A father for Nehemiah Smith

Last week I decided to tackle my husband’s Smith line.  His ancestor Nehemiah Smith was born 1788, married Polly Stickney and died 1841 in Vermont.  To aid in this project, I turned to Ancestry’s Thrulines.  My husband had two matches on Thrulines attached to Nehemiah.  One said the father of Nehemiah was Ebenezer the other said it was Ezekial.  Which one was right?

Using the evalute button, I saw the Ezekial had no sources other than other Ancestry trees.  Ebenezer had a lot of sources, but when checked, turned out to be a different line.  Ebenezer was born 1756 in Granby, Massachusetts and died there in 1827.  Fortunately, original birth records for Granby are available online where they list Ebenezer’s seven children.  The writing is light and difficult to read.  The name for the child listed as born in 1788 (Nehemiah’s birth year) is difficult to read and could be interpreted as Nehemiah.  Except for the fact that it says daughter of Ebenezer before the name.  Since Nehemiah was a son, this could not be him.  There was no other child listed for Ebenezer with the name of Nehemiah so this in not my Nehemiah’s father.  So off to do research.

A preliminary search turned up 4 Nehemiah’s in the same age group as my husband’s ancestor, three in Vermont and one in Massachusetts.  The man in Massachusetts was included because he married a woman named Polly who as it turned out was Polly Stewart.  Many records later, I had a chart distiguishing all of the Nehemiah’s as individuals (birth death, wives, census, etc.)  None of it helped find Nehemiah’s father, but it did help me keep track of who was who and where they were during my next search phase.

Census records showed my Nehemiah was living in Fairfax, Franklin County, Vermont. As I do sometimes when I run out of traditional places to look on Ancestry and Family Search, I Googled the names Nehemiah and Polly Smith in Fairfax, Vermont.  Up popped a list of Vermont marriages on Genealogy Trails.com.  I already had Nehemiah’s marriage information, but what was interesting was that there were only 4 men by the name of Smith who were on the list, and only two from Fairfax – Nehemiah and Polly Stickney married 23 June 1811 and a Peter Smith who married Sally Hall the year before on 18 February 1810.  Assuming these men would be close in age, could they be brothers?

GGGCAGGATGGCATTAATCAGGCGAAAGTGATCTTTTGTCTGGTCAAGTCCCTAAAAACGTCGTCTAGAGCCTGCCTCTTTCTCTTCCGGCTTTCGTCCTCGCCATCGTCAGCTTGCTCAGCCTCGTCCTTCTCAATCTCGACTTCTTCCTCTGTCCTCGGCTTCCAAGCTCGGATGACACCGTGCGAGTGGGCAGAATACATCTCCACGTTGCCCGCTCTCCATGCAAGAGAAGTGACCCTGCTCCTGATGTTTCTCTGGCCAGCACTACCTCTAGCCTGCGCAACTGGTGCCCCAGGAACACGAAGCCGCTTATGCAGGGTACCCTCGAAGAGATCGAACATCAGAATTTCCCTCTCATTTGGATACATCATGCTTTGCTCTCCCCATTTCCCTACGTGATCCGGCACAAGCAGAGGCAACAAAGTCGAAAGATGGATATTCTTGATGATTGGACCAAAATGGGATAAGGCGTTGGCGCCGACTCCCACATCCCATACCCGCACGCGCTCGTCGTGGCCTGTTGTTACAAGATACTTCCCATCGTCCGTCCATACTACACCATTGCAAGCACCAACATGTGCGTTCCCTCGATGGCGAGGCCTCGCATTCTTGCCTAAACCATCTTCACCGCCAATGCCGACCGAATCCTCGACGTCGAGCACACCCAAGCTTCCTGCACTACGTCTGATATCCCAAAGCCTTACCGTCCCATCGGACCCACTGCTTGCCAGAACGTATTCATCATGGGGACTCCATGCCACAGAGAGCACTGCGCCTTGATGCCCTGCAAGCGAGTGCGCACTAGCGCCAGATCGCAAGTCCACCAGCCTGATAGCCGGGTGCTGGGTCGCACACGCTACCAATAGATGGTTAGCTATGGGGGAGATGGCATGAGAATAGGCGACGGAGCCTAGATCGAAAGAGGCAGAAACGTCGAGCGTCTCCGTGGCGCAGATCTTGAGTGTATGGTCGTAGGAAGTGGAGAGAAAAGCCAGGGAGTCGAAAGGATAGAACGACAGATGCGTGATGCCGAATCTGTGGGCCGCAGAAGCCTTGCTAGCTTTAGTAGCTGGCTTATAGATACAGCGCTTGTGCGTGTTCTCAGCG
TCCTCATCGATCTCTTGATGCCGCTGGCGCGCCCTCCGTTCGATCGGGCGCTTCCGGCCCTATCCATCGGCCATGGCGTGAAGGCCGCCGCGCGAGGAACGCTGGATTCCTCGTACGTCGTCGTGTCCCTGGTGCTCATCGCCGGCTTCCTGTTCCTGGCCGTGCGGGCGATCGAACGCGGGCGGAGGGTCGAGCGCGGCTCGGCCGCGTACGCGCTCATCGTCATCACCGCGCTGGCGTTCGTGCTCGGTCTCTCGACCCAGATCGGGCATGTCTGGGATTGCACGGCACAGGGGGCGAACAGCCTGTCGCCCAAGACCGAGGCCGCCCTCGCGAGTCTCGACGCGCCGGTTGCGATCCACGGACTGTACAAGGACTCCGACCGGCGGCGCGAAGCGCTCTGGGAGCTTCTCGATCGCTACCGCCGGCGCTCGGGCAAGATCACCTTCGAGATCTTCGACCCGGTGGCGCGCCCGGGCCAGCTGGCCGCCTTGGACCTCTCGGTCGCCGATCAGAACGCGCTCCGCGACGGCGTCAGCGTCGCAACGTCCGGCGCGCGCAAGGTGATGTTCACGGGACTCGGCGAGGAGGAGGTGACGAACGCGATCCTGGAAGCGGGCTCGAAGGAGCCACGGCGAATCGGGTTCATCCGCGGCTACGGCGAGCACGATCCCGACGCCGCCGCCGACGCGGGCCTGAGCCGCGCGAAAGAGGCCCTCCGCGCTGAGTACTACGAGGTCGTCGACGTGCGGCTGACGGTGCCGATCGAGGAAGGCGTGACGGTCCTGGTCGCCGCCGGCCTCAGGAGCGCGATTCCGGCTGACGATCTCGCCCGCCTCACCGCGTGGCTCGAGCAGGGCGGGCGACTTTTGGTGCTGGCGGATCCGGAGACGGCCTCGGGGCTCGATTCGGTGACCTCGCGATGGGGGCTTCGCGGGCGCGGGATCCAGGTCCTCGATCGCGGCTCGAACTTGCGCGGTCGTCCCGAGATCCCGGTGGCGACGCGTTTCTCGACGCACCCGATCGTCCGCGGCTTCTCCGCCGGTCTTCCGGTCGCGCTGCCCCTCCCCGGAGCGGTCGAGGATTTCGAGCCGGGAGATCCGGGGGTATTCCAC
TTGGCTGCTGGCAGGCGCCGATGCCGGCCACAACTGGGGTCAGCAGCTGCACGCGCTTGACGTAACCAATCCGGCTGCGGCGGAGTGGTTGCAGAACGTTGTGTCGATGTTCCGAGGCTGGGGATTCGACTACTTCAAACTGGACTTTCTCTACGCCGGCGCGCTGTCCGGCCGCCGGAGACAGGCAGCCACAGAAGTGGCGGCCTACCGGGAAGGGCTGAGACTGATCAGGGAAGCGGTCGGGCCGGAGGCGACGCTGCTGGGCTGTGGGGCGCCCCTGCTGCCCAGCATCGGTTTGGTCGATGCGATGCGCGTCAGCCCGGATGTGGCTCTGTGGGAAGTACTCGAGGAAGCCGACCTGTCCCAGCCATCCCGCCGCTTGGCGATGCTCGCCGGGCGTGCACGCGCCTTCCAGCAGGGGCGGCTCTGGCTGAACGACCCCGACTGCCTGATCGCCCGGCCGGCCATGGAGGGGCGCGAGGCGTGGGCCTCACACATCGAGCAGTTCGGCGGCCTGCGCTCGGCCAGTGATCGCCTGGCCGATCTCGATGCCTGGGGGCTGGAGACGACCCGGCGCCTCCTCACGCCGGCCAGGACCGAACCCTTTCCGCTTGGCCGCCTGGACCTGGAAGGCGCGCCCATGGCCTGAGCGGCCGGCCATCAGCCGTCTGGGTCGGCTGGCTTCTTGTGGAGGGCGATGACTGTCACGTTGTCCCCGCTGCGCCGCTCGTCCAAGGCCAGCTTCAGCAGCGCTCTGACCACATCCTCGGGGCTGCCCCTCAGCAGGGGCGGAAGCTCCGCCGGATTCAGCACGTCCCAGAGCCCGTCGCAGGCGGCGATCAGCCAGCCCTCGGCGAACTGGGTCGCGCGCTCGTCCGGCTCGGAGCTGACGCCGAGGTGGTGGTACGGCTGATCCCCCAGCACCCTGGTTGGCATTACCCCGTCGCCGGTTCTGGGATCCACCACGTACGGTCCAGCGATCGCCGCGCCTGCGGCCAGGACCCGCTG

Sometimes looking at siblings of your ancestor can give you new information.  Such was this case.  I did research on Peter Smith and found a birth record for him born 1787 in Fairfax, Vermont that named his father as John Smith.  This name was totally out of the blue since it didn’t match either of the names given by DNA matches.  But you follow the evidence where ever it takes you.

Since both Nehemiah and Peter were married in Fairfax, I assumed there was a good possibility the man, John Smith would have died in Fairfax.  I checked the online Vermont Vital Records to see if I could find a death record for a John Smith. Bingo.  I found a record card for John Smith in Fairfax, Vermont who died 28 February 1833 age 85. I checked on Find A Grave where I also found John.  Using Find A Grave I looked for other Smith’s buried in the same cemetery and I found a Sarah Smith who died 18 September 1831, a possibility for John’s wife.  Original probate records for Franklin County available on Family Search were viewed to see if there was a will for John.  No will or probate records existed for a John Smith in the appropriate time frame.

The death card listing John as age 85 at death meant his birth year was 1748.  I plugged this information into Ancestry and found John Smith in Fairfax, Vermont for census records of 1800, 1820 and 1830.  There were  no John Smiths in Fairfax for the 1810 census, but there were 4 John Smiths in Franklin County.  However, I was unable to distiguish which of those four might be the one I was hunting.  The ages and family makeup for the Fairfax censuses seemed to fit with what I knew about John.

The 1800 census showed John with his wife, 2 sons and 4 daughters.  I needed to find the daughters names, so I returned to the Vermont marriages on Genealogy Trails to look for brides with the surname of Smith married in Fairfax.  I found four with marriage dates that fit within the time frame to be siblings of Nehemiah: Ruth, Polly, Hannah and Phebe.  Now I needed to research them to see if their birth dates correlated with the census information.  It did and the results are posted in a chart below.

  1800 1820 1830
John b. 1748 Over 45 (age 52) Over 45 (age 72) 80-90 (age 82)
Males: 2 under 10    
Peter b. 17871      Age 13 married  
Nehemiah b. 1788      Age 12 married  
Sarah b. abt 1758 Over 45 (age 42) Over 45 (age 62) 70-80 (age 72)
Females: 3 under 10    
Phoebe b. 1791     Age 9 married  
Polly b. 1795     Age 5 married  
Hannah b. 1797    Age 3 married  
Females: 1 age 16-25    
Ruth b. 1787     Age 13  died  

The ages for the two boys don’t quite match the census, but that is not an uncommon occurance.  There could have been another Smith family with the same number of male and female children  But the odds of having the same number all having the correct ages would be pretty slim.  Giving that and the fact that there were no other Smith families living in Fairfax for the time, this answers the question of who was Nehemiah’s father.  It was John Smith b. 1748 married to Sally who died in Fairfax in 1833.   Finding the father of John Smith will be a project for another day.


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